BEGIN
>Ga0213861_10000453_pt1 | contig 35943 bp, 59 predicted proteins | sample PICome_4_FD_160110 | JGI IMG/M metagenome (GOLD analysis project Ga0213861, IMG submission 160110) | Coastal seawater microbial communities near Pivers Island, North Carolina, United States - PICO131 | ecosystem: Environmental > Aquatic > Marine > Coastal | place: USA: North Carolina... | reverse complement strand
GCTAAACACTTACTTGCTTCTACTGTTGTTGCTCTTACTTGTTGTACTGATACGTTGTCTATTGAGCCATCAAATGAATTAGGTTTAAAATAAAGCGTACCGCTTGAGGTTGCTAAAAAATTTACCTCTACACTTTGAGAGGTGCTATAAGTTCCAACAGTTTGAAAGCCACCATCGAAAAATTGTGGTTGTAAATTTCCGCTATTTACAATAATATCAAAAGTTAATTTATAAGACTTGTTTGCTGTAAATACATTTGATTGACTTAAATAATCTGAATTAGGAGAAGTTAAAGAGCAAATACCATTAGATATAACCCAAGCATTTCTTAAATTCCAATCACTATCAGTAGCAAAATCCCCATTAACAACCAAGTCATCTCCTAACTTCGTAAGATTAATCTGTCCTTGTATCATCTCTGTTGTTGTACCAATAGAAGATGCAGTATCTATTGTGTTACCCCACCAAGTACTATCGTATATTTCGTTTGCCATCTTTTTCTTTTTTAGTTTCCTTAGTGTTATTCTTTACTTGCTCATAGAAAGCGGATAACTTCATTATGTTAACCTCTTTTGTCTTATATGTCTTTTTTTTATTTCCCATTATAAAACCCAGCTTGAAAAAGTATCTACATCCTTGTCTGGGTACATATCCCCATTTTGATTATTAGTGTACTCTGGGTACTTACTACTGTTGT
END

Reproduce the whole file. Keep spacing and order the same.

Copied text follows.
>Ga0213861_10000453_pt1 | contig 35943 bp, 59 predicted proteins | sample PICome_4_FD_160110 | JGI IMG/M metagenome (GOLD analysis project Ga0213861, IMG submission 160110) | Coastal seawater microbial communities near Pivers Island, North Carolina, United States - PICO131 | ecosystem: Environmental > Aquatic > Marine > Coastal | place: USA: North Carolina... | reverse complement strand
GCTAAACACTTACTTGCTTCTACTGTTGTTGCTCTTACTTGTTGTACTGATACGTTGTCTATTGAGCCATCAAATGAATTAGGTTTAAAATAAAGCGTACCGCTTGAGGTTGCTAAAAAATTTACCTCTACACTTTGAGAGGTGCTATAAGTTCCAACAGTTTGAAAGCCACCATCGAAAAATTGTGGTTGTAAATTTCCGCTATTTACAATAATATCAAAAGTTAATTTATAAGACTTGTTTGCTGTAAATACATTTGATTGACTTAAATAATCTGAATTAGGAGAAGTTAAAGAGCAAATACCATTAGATATAACCCAAGCATTTCTTAAATTCCAATCACTATCAGTAGCAAAATCCCCATTAACAACCAAGTCATCTCCTAACTTCGTAAGATTAATCTGTCCTTGTATCATCTCTGTTGTTGTACCAATAGAAGATGCAGTATCTATTGTGTTACCCCACCAAGTACTATCGTATATTTCGTTTGCCATCTTTTTCTTTTTTAGTTTCCTTAGTGTTATTCTTTACTTGCTCATAGAAAGCGGATAACTTCATTATGTTAACCTCTTTTGTCTTATATGTCTTTTTTTTATTTCCCATTATAAAACCCAGCTTGAAAAAGTATCTACATCCTTGTCTGGGTACATATCCCCATTTTGATTATTAGTGTACTCTGGGTACTTACTACTGTTGT